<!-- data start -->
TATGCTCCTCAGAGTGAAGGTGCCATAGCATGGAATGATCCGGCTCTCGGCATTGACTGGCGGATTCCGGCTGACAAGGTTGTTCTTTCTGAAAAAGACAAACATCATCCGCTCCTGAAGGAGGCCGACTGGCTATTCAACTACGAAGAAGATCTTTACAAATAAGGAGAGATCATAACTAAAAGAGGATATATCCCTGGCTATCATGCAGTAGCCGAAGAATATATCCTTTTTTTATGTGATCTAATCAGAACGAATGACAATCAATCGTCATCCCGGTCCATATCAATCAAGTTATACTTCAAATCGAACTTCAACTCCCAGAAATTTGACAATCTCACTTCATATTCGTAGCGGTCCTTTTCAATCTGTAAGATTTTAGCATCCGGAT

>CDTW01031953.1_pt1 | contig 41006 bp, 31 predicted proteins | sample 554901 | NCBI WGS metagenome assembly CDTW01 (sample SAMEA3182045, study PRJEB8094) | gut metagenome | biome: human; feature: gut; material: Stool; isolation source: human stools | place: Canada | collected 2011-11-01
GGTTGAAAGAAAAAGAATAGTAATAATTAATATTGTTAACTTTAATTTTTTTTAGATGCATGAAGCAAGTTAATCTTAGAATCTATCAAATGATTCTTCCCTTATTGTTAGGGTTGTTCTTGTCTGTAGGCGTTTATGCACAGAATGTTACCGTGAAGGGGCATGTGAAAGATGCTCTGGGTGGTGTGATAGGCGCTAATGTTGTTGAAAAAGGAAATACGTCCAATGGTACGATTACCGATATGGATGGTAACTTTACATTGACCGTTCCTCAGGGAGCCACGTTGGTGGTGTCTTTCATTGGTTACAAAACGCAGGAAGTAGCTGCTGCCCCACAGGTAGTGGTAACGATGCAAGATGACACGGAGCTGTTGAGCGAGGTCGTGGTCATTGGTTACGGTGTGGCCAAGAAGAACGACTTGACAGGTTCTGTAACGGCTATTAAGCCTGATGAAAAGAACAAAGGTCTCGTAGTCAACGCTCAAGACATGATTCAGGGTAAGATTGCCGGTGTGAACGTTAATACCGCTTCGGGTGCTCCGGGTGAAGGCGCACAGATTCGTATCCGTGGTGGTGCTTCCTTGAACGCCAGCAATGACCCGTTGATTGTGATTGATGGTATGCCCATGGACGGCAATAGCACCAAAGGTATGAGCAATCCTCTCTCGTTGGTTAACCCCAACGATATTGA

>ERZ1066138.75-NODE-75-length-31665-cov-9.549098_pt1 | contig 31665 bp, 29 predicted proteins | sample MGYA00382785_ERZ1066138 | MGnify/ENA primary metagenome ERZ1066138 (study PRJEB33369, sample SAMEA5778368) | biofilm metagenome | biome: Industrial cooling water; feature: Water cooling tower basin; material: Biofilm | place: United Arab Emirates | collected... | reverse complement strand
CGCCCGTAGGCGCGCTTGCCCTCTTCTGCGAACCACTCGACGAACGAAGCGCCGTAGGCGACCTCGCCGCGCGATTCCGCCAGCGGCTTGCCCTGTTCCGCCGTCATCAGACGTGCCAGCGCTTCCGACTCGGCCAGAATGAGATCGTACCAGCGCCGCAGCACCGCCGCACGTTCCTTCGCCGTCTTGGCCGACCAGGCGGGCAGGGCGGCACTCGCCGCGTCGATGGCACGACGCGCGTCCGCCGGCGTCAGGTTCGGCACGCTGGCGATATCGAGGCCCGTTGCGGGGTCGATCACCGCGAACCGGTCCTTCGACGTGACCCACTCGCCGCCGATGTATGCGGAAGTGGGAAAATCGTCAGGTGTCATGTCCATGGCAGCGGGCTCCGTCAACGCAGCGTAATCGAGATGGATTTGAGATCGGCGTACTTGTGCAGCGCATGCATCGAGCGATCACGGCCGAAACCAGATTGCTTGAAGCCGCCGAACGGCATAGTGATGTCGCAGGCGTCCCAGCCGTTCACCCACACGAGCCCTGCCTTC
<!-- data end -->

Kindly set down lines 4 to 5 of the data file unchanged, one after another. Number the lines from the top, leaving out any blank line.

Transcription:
>ERZ1066138.75-NODE-75-length-31665-cov-9.549098_pt1 | contig 31665 bp, 29 predicted proteins | sample MGYA00382785_ERZ1066138 | MGnify/ENA primary metagenome ERZ1066138 (study PRJEB33369, sample SAMEA5778368) | biofilm metagenome | biome: Industrial cooling water; feature: Water cooling tower basin; material: Biofilm | place: United Arab Emirates | collected... | reverse complement strand
CGCCCGTAGGCGCGCTTGCCCTCTTCTGCGAACCACTCGACGAACGAAGCGCCGTAGGCGACCTCGCCGCGCGATTCCGCCAGCGGCTTGCCCTGTTCCGCCGTCATCAGACGTGCCAGCGCTTCCGACTCGGCCAGAATGAGATCGTACCAGCGCCGCAGCACCGCCGCACGTTCCTTCGCCGTCTTGGCCGACCAGGCGGGCAGGGCGGCACTCGCCGCGTCGATGGCACGACGCGCGTCCGCCGGCGTCAGGTTCGGCACGCTGGCGATATCGAGGCCCGTTGCGGGGTCGATCACCGCGAACCGGTCCTTCGACGTGACCCACTCGCCGCCGATGTATGCGGAAGTGGGAAAATCGTCAGGTGTCATGTCCATGGCAGCGGGCTCCGTCAACGCAGCGTAATCGAGATGGATTTGAGATCGGCGTACTTGTGCAGCGCATGCATCGAGCGATCACGGCCGAAACCAGATTGCTTGAAGCCGCCGAACGGCATAGTGATGTCGCAGGCGTCCCAGCCGTTCACCCACACGAGCCCTGCCTTC